Swedish magazine published as tattoo

There will only be one copy of issue 3 of Swedish magazine Tare Lugnt - they've decided to 'publish' it as a tattoo. Quite an extreme concept - you wonder what they might be planning for issue 4...

Tuesday, 24 March 2009

Gilbert Atomic Energy Lab

This is the coolest chemistry set that any child has ever been lucky enough to own. Produced from 1951 to 1952, it contained a geiger counter, four types of uranium ore, an electroscope, a deionizer - the perfect gizmo toolkit for an age obsessed with nuclear potential. They command crazy money now - more info here.

60ft willy

There's something marvellously inspired about clandestinely climbing onto your parents roof, painting a massive penis on it and then buggering off to Brazil before they find out. Rory McInnes - we salute you. And your massive cock.

Red Dwarf returns!

Tune into Dave (where else?!) on April 10th for the much-anticipated return of the boys from the Jupiter Mining Corporation ship Red Dwarf - let's hope it'll be as glorious and life-changingly brilliant as the first six series (and not faintly disappointing, like the seventh and eighth...)
Click here for a little message from Lister, and below for another from Kryten.

Monday, 23 March 2009

Streetview sightseeing

Google Streetview is awesome, and don't let anyone tell you otherwise. Ignore the kneejerk idiots who say it's an invasion of privacy - it's no more than you'd see by walking down the street and looking at stuff with your eyes. It also allows you to obsessively trawl through miles of footage looking for funny things that have been captured... or you can just click here and let other people find it all for you. Marvellous.

I Heart Guts!

Ever wanted a cuddly lung or a nice cosy pancreas to snuggle up to? You can fulfil all of your kidney-stroking fantasies at I Heart Guts.
Sadly the uterus has been recalled as a choking hazard... but if you're choking on the uterus, you're probably doing it wrong.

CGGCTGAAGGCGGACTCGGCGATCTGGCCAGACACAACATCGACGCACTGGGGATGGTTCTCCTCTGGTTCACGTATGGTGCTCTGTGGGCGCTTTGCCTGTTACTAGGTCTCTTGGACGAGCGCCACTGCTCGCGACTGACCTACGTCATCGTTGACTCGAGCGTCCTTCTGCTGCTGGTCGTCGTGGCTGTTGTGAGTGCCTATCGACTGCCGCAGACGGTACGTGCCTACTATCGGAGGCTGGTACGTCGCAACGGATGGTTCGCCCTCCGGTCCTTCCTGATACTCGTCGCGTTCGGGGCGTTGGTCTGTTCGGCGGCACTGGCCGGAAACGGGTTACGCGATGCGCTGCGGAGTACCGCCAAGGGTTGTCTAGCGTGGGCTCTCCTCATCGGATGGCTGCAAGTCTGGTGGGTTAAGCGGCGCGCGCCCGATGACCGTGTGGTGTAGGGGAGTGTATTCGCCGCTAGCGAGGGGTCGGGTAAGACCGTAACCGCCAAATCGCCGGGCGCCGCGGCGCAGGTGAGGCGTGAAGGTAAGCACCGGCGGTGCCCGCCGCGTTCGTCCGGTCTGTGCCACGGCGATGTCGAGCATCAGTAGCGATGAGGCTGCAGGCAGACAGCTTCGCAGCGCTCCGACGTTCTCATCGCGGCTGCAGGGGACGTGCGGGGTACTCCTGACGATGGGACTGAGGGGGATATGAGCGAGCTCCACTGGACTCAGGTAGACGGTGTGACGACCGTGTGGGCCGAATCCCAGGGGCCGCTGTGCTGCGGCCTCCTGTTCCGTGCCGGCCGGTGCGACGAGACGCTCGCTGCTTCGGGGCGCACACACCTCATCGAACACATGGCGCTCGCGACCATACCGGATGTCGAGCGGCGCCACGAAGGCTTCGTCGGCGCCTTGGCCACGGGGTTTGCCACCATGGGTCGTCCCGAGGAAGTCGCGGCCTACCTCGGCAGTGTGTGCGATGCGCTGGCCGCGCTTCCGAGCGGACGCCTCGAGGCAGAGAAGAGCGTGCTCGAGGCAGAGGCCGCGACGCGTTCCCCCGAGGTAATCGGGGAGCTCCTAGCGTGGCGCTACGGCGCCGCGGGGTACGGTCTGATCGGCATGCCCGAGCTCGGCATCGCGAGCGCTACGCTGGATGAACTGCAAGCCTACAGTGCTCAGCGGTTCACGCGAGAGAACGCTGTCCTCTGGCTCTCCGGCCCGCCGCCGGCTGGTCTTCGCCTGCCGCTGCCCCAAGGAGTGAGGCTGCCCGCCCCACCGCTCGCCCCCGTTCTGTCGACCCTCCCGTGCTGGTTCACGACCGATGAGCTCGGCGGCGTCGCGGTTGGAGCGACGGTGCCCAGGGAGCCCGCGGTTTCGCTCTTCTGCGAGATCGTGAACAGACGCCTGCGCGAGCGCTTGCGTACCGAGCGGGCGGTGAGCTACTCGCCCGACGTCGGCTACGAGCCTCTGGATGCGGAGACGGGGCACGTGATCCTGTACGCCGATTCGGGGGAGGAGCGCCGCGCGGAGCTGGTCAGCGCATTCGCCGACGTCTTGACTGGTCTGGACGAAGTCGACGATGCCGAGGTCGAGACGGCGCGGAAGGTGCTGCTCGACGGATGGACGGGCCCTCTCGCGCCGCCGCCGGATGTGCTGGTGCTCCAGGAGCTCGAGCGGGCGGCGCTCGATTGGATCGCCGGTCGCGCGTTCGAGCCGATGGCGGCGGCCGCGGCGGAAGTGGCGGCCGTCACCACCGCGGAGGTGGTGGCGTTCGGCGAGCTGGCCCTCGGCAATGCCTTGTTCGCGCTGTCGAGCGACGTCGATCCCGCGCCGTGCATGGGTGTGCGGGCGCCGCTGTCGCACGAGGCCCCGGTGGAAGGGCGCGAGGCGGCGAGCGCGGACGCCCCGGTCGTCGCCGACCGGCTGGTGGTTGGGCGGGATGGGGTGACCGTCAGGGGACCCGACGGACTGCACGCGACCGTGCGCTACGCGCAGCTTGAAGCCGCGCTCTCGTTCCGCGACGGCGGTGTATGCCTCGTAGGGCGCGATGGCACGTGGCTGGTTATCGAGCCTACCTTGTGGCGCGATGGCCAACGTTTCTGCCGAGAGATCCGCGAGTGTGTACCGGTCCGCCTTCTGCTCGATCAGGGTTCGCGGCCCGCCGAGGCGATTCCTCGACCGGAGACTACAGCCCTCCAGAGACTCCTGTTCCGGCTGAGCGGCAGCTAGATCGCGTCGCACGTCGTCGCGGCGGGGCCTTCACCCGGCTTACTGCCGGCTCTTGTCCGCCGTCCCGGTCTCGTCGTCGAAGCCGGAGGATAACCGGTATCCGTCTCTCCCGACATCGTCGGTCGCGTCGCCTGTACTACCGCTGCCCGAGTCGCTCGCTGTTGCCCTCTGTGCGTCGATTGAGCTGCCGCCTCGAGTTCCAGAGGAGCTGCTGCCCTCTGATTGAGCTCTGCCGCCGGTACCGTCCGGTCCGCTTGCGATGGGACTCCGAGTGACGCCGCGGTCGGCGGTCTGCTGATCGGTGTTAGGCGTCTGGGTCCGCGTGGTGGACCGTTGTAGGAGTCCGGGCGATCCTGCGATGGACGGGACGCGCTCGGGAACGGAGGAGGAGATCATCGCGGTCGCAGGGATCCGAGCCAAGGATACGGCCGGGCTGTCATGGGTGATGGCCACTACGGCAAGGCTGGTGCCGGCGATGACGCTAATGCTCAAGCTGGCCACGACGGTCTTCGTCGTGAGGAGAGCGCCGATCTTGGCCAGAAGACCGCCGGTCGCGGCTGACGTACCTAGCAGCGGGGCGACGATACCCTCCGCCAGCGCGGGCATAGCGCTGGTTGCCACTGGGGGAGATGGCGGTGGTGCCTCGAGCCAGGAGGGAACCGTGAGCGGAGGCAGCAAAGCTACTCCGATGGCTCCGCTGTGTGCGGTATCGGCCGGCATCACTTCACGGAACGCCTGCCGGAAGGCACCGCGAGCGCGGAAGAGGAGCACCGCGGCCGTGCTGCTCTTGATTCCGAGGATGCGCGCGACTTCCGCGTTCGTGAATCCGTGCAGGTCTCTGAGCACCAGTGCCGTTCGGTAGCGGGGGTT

Insect Lab

What do you get if you combine dead insects with bits of old watches? Er, this.

Thursday, 19 March 2009

Improv Everywhere - Subway art gallery

The latest tomfoolery from Improv Everywhere.

One day...

...all computers will be like this.

Obama Fingers

These look really appetising, don't they?
The manufacturers are apparently entirely oblivious to any possible racist overtones of the product. Either way, it's nice to see the Obama merchandise wagon rolling relentlessly onward.

Accidental admission of bestiality

See this girl? She's a naughty girl. And she got caught in the stupidest possible way.
Click her picture to see what she did.

Bring on the wall!

Reagan vs Winton. Odd.

Awesome bike

A beautifully-worded listing. Click the image to view.

Rapping flight attendant

He's actually quite good.

19/03/09 - Car stuff

Right, this week’s JuicyPips is about cars. More specifically, my cars. Don’t groan, it was bound to happen sooner or later… I’ve held off for nearly three years, so you’ll just have to lump it.
Why suddenly leap onto this subject now after biting my tongue for so long? Well, I’m fully aware of how boring I get when I talk about car stuff, but I really haven’t had time to cobble together a decent Juicy narrative this week so I thought I’d just bang on about something I know.